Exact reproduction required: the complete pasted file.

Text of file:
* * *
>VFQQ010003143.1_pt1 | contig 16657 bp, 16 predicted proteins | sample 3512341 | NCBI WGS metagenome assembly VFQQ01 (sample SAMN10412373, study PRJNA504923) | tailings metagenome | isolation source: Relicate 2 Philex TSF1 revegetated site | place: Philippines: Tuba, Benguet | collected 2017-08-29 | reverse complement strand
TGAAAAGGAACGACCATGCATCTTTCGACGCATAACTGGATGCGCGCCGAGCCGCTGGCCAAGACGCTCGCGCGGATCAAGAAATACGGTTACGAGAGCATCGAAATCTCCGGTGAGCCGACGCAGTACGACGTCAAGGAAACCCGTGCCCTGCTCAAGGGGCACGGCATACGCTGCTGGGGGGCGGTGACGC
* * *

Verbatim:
>VFQQ010003143.1_pt1 | contig 16657 bp, 16 predicted proteins | sample 3512341 | NCBI WGS metagenome assembly VFQQ01 (sample SAMN10412373, study PRJNA504923) | tailings metagenome | isolation source: Relicate 2 Philex TSF1 revegetated site | place: Philippines: Tuba, Benguet | collected 2017-08-29 | reverse complement strand
TGAAAAGGAACGACCATGCATCTTTCGACGCATAACTGGATGCGCGCCGAGCCGCTGGCCAAGACGCTCGCGCGGATCAAGAAATACGGTTACGAGAGCATCGAAATCTCCGGTGAGCCGACGCAGTACGACGTCAAGGAAACCCGTGCCCTGCTCAAGGGGCACGGCATACGCTGCTGGGGGGCGGTGACGC